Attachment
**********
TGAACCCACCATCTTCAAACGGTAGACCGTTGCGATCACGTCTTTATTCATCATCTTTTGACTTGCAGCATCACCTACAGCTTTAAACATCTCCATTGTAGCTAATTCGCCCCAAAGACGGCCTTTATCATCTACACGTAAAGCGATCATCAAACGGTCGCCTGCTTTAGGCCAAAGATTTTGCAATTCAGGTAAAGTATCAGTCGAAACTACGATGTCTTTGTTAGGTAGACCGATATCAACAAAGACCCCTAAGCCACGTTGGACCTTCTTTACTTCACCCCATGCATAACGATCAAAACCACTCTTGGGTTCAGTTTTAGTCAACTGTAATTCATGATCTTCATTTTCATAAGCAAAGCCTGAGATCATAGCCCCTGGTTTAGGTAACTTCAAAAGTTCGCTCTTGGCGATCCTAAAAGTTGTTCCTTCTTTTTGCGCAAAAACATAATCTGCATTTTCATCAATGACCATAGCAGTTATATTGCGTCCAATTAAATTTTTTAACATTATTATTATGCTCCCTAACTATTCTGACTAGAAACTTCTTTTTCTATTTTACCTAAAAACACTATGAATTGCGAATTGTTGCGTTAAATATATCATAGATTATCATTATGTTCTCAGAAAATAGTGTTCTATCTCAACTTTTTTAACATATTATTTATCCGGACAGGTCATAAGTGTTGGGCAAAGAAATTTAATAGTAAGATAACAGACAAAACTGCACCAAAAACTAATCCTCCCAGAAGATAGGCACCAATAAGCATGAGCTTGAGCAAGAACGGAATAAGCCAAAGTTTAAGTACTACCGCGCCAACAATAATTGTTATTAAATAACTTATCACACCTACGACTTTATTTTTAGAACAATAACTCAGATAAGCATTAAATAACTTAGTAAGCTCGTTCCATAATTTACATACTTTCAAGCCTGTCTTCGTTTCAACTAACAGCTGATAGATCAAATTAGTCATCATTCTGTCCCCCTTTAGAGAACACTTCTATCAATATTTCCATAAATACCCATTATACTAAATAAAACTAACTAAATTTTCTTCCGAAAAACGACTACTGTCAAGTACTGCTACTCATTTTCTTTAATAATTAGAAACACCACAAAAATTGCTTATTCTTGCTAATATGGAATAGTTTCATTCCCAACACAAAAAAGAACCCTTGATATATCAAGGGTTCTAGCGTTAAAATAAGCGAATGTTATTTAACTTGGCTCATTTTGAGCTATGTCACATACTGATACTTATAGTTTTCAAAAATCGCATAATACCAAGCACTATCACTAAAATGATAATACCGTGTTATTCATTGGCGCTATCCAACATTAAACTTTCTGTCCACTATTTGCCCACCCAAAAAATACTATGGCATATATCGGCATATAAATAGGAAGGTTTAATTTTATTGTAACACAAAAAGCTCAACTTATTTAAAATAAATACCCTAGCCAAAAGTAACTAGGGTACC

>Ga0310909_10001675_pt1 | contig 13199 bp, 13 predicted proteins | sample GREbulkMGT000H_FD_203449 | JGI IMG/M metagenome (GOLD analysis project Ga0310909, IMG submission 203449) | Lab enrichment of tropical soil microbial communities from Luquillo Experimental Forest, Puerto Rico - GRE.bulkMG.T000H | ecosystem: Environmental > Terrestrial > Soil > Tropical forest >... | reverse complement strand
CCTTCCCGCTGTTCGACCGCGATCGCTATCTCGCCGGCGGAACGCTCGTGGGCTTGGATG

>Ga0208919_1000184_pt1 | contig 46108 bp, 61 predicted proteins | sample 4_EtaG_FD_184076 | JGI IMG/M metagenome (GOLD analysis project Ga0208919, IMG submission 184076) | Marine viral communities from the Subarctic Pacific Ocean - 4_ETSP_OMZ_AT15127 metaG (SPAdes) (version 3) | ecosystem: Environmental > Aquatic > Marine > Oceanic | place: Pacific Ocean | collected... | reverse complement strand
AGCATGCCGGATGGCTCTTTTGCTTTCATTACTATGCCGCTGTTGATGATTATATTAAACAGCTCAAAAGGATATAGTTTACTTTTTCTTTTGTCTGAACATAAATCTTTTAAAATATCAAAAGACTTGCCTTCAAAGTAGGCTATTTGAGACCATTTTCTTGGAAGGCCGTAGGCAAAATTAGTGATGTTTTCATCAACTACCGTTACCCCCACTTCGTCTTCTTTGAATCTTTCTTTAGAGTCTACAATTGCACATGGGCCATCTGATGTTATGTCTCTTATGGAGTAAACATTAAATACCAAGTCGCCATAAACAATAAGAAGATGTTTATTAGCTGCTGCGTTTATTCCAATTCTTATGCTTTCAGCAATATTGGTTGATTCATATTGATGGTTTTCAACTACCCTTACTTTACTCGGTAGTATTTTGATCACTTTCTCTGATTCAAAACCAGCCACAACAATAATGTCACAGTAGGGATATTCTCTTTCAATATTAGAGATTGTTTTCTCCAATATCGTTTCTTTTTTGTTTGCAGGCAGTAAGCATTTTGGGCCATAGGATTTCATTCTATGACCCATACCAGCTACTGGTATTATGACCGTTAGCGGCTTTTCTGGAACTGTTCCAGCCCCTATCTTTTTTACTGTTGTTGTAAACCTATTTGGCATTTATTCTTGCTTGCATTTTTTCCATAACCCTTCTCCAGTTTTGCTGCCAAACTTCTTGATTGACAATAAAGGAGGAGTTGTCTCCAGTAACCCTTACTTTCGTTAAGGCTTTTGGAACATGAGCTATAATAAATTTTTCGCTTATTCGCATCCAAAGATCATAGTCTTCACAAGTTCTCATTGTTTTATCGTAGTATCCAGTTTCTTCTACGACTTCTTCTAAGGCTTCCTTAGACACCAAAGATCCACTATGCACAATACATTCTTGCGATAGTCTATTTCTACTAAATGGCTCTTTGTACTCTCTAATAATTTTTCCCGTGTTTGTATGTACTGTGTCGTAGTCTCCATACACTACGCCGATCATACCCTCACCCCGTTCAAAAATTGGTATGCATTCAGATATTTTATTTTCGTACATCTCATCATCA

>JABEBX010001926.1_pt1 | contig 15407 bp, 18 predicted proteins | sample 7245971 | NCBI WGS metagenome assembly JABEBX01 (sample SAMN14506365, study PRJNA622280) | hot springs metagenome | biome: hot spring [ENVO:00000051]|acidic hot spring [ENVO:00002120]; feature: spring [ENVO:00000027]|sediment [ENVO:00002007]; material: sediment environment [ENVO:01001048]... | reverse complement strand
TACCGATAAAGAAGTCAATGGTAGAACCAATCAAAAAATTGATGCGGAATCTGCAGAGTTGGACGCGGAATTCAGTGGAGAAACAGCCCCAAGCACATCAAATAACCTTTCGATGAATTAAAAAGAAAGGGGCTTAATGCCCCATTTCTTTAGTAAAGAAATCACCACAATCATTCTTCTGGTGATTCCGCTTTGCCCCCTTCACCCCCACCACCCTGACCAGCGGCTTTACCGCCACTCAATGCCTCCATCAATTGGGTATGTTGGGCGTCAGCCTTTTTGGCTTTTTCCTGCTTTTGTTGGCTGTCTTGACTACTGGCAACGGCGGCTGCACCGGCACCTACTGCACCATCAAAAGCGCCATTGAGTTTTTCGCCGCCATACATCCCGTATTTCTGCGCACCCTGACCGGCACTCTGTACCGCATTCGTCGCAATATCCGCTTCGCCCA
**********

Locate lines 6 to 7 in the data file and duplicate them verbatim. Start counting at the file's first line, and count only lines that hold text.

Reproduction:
>JABEBX010001926.1_pt1 | contig 15407 bp, 18 predicted proteins | sample 7245971 | NCBI WGS metagenome assembly JABEBX01 (sample SAMN14506365, study PRJNA622280) | hot springs metagenome | biome: hot spring [ENVO:00000051]|acidic hot spring [ENVO:00002120]; feature: spring [ENVO:00000027]|sediment [ENVO:00002007]; material: sediment environment [ENVO:01001048]... | reverse complement strand
TACCGATAAAGAAGTCAATGGTAGAACCAATCAAAAAATTGATGCGGAATCTGCAGAGTTGGACGCGGAATTCAGTGGAGAAACAGCCCCAAGCACATCAAATAACCTTTCGATGAATTAAAAAGAAAGGGGCTTAATGCCCCATTTCTTTAGTAAAGAAATCACCACAATCATTCTTCTGGTGATTCCGCTTTGCCCCCTTCACCCCCACCACCCTGACCAGCGGCTTTACCGCCACTCAATGCCTCCATCAATTGGGTATGTTGGGCGTCAGCCTTTTTGGCTTTTTCCTGCTTTTGTTGGCTGTCTTGACTACTGGCAACGGCGGCTGCACCGGCACCTACTGCACCATCAAAAGCGCCATTGAGTTTTTCGCCGCCATACATCCCGTATTTCTGCGCACCCTGACCGGCACTCTGTACCGCATTCGTCGCAATATCCGCTTCGCCCA